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    1966 Willie Worsley NCAA Championship Game Worn Texas Western Jersey. Only one year earlier, Martin Luther King, Jr.'s march on Selma, Alabama in support of voting rights for the African-American populace was repelled with tear gas, whips and clubs. And yet here, on college basketball's greatest stage, five young black ballplayers were taking the court to meet the all-white powerhouse University of Kentucky Wildcats. Those forty minutes of basketball would generate 40,000 pieces of hate mail for Texas Western coach Don Haskins, and more than a dozen threats upon his life. It would also immortalize the team from a cash-strapped school in El Paso, Texas, and continue the work of Jesse Owens and Jackie Robinson in reshaping the way the world viewed the black athlete.

    Willie Worsley, the Texas Western five-foot six sophomore guard, hadn't expected to start that landmark Final game, but bravely heeded the call when Haskins passed on his six-foot eight inch forward, Nevil Shed. Haskins wanted to go small and quick against Kentucky, which had been nicknamed "Rupp's Runts" due to the diminutive size of coach Adolph Rupp's Kentucky squad, led by future NBA coaching legend Pat Riley. It was a plan that worked. Those with any passing knowledge of the college game, and moviegoers who bought a ticket for the 2006 Disney blockbuster film "Glory Road," know that March 19, 1966 saw an historic upset as five black starters from Texas Western topped the Wildcats by a score of seventy-two to sixty-five.

    Here we present the only known surviving jersey from that fundamentally important milestone in American athletics, worn by Worsley in perhaps the most historically relevant college basketball game ever played. It is consigned to Heritage by Danny Whitlock, a former player and graduate assistant at the University of Texas at El Paso, the name adopted by Texas Western the school year after their basketball team's glorious triumph, several years before Whitlock's enrollment. The jerseys of the entire Championship team were about to be unceremoniously trashed when Whitlock rescued them, and for years afterwards he and his friends would wear them for pick-up games and yard work, eventually discarding each when the wear became too great. Only Worsley's jersey went unworn-it was too small to be of any use.

    Lest you worry that this might be some other orange Texas Western gamer, from some other season, put those thoughts out of your head. We sat down with two members of the 1966 Texas Western basketball team, student trainer Fred Schwake and sports information director Eddie Mullens, at our world headquarters here in Dallas to speak about that important season, and the jersey in particular. Schwake was with the team from 1963 through 1967, and Mullens from 1962 through 1971, and each confirmed that this underfunded club had just one white and one orange jersey for that season. And furthermore, they assured us that these single jerseys were recycled for use each of the years that they were there. The team never got new jerseys. They didn't even believe that the jerseys had been new when they each arrived at Texas Western. An orange number "24" Texas Western jersey from this era could have only been the one worn by Worsley in the Championship game. There simply were no others. When we placed this jersey on the table in front of Schwake and Mullens, there was no mistaking the look of recognition on their faces. Both claimed with no hesitation that this was exactly how they remembered the jerseys, down to the smallest detail.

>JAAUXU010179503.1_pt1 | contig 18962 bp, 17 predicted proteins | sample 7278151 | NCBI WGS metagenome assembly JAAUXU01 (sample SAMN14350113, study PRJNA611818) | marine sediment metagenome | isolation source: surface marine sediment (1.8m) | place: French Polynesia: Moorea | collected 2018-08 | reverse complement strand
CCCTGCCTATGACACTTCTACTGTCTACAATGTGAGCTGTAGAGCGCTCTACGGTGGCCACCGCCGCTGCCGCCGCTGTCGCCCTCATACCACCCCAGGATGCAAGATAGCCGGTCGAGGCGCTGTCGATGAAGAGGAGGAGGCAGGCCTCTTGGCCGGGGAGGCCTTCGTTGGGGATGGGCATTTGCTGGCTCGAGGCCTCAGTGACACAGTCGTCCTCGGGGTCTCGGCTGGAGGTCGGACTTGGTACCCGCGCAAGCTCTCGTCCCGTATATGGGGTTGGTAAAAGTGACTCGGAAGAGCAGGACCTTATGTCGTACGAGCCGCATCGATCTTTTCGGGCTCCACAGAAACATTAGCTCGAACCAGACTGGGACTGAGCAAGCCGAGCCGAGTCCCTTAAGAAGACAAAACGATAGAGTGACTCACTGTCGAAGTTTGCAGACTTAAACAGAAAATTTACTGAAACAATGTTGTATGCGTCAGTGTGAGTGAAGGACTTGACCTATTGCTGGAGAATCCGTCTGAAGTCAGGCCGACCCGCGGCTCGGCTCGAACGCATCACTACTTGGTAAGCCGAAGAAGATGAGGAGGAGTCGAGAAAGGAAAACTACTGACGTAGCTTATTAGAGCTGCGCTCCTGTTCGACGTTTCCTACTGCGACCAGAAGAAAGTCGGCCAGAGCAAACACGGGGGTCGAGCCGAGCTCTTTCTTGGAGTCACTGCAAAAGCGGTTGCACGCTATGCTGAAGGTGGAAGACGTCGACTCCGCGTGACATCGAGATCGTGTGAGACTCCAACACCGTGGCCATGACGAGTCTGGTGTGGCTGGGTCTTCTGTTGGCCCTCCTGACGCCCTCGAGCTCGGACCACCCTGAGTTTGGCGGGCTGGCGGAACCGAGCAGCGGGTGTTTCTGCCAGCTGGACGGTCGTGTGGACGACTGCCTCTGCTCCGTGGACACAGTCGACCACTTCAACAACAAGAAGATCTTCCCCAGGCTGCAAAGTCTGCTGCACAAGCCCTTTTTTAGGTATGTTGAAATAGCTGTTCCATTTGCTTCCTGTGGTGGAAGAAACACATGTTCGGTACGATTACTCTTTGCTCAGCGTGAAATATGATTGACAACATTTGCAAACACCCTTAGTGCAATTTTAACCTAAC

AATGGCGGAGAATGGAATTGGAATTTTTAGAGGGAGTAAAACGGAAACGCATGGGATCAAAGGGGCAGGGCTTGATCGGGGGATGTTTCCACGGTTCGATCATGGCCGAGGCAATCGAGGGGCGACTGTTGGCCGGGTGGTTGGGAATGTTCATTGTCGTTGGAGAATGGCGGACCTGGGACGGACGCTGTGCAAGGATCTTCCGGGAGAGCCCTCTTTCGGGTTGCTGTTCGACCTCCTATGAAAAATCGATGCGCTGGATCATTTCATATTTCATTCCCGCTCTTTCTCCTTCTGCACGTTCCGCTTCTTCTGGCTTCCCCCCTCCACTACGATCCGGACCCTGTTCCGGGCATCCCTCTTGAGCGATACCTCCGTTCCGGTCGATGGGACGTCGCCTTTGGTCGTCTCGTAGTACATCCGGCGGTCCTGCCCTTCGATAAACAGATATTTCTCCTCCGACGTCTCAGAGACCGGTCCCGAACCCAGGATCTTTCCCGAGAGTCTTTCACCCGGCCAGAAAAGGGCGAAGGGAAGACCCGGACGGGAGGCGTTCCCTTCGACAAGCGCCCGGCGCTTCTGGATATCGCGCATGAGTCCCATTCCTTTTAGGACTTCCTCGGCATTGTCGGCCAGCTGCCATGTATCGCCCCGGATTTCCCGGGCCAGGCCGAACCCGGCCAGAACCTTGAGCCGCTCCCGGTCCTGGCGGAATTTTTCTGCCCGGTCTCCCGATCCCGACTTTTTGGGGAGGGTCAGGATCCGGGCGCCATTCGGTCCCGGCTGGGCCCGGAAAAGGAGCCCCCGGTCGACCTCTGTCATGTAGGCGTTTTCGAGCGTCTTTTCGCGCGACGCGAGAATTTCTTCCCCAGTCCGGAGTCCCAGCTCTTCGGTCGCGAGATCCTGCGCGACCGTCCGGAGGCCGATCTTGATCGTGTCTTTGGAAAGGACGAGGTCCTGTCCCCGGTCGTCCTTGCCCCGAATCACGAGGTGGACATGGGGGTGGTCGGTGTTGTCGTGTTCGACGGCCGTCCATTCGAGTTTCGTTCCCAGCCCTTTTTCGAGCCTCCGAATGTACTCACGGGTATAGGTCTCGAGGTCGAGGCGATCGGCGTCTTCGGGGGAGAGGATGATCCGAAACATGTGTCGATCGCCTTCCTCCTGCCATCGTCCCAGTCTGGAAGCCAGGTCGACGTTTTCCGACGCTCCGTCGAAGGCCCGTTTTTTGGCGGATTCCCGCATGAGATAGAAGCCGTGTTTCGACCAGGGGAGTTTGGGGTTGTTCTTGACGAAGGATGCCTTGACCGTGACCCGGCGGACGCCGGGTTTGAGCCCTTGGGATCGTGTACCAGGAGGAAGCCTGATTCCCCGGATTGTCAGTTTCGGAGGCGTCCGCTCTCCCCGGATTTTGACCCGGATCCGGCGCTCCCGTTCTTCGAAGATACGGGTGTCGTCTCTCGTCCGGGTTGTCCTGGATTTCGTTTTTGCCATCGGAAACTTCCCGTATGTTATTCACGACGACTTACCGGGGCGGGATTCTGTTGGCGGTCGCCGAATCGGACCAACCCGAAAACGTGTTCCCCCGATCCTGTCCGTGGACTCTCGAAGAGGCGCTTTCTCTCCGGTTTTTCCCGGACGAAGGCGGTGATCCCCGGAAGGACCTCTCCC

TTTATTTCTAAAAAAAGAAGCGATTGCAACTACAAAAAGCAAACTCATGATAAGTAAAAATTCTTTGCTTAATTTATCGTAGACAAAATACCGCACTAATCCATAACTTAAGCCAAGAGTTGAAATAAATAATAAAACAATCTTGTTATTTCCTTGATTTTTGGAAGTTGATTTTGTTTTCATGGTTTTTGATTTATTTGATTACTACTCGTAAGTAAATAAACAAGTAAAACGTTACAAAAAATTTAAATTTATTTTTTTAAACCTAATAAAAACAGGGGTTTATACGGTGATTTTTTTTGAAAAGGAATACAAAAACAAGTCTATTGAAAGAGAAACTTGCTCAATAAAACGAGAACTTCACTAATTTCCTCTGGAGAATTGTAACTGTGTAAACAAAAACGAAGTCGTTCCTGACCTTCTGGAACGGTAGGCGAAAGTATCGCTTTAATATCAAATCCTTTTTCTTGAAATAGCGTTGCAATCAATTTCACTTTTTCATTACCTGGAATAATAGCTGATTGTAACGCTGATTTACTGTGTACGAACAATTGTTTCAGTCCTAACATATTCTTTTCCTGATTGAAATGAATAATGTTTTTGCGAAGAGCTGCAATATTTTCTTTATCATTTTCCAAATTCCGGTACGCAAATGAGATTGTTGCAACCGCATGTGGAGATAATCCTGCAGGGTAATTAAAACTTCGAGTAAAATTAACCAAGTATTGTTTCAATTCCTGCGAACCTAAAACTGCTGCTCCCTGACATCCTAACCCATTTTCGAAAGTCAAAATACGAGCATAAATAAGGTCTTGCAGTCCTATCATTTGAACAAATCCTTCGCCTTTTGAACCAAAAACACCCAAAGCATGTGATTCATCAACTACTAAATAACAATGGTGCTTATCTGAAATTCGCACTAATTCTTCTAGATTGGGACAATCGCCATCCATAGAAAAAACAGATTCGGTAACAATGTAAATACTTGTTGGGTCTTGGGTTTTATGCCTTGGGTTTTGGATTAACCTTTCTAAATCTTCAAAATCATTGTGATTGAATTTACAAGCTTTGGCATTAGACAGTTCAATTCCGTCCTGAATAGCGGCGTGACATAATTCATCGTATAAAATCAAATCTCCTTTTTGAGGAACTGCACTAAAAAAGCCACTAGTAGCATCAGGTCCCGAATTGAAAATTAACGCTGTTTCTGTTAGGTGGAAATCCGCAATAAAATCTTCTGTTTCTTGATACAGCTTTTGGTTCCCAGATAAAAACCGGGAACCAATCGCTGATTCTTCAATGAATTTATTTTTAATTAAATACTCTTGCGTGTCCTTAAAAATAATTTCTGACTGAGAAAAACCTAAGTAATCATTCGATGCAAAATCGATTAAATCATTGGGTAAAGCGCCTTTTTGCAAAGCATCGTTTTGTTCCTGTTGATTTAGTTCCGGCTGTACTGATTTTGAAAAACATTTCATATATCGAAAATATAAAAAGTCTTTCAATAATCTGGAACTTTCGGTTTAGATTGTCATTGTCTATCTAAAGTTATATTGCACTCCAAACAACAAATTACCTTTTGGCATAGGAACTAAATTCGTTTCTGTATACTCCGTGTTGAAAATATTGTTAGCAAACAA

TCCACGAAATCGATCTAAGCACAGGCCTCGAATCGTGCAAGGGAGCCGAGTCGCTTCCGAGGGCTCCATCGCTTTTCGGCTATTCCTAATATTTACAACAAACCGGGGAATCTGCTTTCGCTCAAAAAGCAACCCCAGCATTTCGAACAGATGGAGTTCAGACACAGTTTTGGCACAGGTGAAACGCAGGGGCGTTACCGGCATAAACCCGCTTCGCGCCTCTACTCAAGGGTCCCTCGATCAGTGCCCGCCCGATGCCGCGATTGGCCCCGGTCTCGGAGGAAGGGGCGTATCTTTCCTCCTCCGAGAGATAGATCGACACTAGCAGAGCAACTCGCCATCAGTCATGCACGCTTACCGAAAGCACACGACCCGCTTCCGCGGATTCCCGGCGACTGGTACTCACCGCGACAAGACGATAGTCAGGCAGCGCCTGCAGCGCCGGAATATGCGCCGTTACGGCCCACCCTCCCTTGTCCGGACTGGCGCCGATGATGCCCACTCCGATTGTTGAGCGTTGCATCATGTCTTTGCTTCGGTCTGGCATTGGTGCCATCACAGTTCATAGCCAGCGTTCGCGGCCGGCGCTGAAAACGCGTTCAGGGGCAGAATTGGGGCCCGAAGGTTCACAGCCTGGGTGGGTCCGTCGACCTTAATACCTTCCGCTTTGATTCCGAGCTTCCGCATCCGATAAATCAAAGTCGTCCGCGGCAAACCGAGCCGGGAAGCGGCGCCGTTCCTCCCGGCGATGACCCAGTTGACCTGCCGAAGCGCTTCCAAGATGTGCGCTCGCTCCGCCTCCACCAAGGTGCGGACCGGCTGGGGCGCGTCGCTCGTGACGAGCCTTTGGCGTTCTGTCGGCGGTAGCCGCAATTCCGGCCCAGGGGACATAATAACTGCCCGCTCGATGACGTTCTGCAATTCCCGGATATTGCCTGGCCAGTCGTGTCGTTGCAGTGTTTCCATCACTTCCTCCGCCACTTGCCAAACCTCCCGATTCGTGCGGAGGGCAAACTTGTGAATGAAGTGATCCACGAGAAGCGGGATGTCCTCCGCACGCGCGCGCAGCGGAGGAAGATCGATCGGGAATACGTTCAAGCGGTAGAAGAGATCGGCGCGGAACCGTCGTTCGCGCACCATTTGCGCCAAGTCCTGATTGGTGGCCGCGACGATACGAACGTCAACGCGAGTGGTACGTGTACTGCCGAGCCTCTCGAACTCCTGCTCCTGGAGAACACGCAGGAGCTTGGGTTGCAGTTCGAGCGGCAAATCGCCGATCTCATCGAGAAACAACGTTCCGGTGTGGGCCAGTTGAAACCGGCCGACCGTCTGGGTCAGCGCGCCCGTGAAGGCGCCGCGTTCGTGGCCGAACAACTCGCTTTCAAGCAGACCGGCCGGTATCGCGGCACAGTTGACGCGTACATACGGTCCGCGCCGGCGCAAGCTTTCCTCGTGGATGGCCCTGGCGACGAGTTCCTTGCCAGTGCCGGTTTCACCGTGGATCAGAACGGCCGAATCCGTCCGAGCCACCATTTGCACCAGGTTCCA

If this overwhelming evidence still doesn't convince you, take a look at our photo matches. In the image that appears on the Wheaties box celebrating the Championship's fortieth anniversary, Worsley is seen in the traditional process of cutting down the net. Note how the striped piping that encircles the armhole has a slightly shorter white bar at the point where the side hem of the jersey meets it. It is identical in this regard to the jersey we present here. Likewise, note how the letter "X" in "Texas" on the front of the jersey relates to the striping of the collar piping. Again, it's a match.

    Top jersey expert Lou Lampson concurs with the evidence, and further ensures that this gamer is correct for the era, and the specifics of the school's design. The generic size 40 "Sand-Knit" label in the tail, he explains, is representative of the period 1960 to 1967. While it's evident to laymen from the photo matches, he also states that the "Texas 24 Western" on the chest and number "24" on the verso are properly fonted and positioned. The wear, he says, also does seem to indicate multiple seasons of activity. And the small size of the jersey would be appropriate for the sparkplug guard Worsley.

    Joining this tremendously important Championship gamer will be notarized letters of opinion from Whitlock, Schwake and Mullens, and prints of the photo matches of the jersey worn by Worsley in 1966, one of which appears on the included Wheaties box. Rarely an artifact from the sporting world crosses boundaries to take on a greater significance, to evoke a theme of American history at large. This piece certainly qualifies as such. Without question it ranks as one of the most important basketball jerseys ever made available to the collecting public. LOA from Lou Lampson.


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    Auction Dates
    May, 2006
    6th Saturday
    Bids + Registered Phone Bidders: 14
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